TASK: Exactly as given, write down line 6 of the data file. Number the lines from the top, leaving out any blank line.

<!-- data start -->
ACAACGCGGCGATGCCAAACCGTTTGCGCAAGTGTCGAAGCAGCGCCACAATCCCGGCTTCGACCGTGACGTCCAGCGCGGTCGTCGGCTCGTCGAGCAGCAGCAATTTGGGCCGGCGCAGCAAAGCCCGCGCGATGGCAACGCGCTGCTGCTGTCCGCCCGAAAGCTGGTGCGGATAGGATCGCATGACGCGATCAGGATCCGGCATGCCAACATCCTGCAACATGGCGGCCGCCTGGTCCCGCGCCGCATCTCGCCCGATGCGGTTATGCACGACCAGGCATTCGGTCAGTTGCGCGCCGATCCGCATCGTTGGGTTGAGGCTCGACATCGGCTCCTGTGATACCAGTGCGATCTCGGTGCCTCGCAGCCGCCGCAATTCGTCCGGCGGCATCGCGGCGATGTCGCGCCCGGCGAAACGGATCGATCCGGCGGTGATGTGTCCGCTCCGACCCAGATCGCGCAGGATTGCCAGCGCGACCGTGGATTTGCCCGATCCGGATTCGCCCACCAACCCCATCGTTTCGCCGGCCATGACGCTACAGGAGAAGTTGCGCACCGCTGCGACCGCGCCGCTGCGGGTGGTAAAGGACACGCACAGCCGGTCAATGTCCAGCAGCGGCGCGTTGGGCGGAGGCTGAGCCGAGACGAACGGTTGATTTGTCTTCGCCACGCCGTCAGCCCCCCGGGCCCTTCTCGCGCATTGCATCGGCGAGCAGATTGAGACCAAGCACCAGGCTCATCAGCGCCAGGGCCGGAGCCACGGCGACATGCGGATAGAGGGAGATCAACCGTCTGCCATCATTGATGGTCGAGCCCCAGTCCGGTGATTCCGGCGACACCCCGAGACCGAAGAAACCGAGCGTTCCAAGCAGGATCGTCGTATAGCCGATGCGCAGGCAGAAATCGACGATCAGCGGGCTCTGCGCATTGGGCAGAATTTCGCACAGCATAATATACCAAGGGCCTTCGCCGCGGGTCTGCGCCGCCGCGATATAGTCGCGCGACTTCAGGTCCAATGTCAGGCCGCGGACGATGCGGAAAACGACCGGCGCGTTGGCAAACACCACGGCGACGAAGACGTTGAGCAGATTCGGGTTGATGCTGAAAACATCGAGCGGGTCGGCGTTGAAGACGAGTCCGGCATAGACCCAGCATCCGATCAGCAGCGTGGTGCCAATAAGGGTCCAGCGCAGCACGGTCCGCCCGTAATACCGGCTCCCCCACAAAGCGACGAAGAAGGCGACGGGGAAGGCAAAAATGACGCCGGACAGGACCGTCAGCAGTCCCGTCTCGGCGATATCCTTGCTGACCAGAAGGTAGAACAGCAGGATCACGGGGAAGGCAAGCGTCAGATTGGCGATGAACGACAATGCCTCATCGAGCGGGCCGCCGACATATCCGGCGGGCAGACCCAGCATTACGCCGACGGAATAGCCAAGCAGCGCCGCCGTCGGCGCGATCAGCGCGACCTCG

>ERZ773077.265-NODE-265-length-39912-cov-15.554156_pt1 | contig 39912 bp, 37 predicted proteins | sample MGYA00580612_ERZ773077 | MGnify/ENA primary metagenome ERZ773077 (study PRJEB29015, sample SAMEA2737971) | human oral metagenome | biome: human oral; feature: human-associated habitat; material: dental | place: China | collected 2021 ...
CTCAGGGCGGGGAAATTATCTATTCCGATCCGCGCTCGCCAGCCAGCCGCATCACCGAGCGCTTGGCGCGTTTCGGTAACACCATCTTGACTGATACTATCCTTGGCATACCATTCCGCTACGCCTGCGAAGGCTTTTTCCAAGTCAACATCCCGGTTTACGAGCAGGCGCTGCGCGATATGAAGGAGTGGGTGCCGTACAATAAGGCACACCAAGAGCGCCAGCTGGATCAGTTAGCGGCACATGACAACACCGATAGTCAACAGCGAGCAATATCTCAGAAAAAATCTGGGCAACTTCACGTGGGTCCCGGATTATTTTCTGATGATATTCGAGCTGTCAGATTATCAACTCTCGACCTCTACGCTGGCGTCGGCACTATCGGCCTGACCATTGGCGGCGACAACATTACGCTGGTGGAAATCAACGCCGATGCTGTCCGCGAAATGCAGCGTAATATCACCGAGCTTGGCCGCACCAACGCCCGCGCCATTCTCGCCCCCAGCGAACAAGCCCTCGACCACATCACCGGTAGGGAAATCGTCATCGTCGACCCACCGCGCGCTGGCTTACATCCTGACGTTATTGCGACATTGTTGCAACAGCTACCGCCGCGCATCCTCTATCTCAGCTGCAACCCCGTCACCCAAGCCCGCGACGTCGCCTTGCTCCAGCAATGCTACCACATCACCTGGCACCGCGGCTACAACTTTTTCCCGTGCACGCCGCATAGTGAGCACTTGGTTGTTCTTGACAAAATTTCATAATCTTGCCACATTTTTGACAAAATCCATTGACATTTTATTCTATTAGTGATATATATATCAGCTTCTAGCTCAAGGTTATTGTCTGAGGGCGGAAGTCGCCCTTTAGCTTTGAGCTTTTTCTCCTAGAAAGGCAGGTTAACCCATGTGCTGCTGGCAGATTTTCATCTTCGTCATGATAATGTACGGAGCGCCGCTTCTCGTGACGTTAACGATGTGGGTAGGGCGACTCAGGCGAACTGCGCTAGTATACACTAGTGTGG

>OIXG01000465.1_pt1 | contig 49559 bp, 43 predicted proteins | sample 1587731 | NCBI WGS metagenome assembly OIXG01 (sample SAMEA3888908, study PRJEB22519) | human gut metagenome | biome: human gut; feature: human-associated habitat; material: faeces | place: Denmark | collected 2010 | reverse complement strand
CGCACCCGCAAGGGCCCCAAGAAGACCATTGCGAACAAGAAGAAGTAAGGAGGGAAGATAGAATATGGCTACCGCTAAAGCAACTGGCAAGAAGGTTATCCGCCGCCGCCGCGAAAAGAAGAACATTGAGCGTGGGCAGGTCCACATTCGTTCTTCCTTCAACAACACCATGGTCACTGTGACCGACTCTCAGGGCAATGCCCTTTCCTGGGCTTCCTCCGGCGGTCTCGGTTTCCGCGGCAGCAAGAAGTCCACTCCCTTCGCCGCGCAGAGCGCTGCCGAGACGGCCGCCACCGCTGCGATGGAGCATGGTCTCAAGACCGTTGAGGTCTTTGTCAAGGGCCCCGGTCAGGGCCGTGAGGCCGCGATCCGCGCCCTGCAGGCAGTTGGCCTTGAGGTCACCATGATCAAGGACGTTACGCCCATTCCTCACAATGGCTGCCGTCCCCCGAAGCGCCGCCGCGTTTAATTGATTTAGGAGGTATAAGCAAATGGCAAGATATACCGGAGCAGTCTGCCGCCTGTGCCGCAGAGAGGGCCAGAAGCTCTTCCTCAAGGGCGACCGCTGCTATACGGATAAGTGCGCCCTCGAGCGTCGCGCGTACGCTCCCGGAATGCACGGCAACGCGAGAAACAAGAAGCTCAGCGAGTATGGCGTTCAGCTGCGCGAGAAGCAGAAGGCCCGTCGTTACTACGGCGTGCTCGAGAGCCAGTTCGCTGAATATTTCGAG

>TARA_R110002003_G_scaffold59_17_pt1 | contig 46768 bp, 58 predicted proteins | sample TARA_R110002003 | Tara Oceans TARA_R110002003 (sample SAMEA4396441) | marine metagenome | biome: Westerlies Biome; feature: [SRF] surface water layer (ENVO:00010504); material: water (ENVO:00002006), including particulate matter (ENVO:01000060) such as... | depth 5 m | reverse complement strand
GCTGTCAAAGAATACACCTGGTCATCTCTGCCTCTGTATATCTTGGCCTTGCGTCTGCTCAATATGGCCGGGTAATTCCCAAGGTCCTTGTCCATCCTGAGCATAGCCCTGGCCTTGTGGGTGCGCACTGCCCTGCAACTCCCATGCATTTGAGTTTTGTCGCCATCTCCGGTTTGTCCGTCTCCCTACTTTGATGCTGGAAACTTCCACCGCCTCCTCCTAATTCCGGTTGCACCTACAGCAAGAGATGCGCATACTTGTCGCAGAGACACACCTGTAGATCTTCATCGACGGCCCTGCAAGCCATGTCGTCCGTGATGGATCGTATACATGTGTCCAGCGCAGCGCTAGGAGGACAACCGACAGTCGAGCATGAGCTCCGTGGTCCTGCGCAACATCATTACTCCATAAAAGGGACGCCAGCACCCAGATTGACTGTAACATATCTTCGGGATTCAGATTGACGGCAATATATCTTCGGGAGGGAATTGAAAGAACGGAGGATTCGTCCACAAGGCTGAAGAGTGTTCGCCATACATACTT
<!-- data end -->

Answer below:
>TARA_R110002003_G_scaffold59_17_pt1 | contig 46768 bp, 58 predicted proteins | sample TARA_R110002003 | Tara Oceans TARA_R110002003 (sample SAMEA4396441) | marine metagenome | biome: Westerlies Biome; feature: [SRF] surface water layer (ENVO:00010504); material: water (ENVO:00002006), including particulate matter (ENVO:01000060) such as... | depth 5 m | reverse complement strand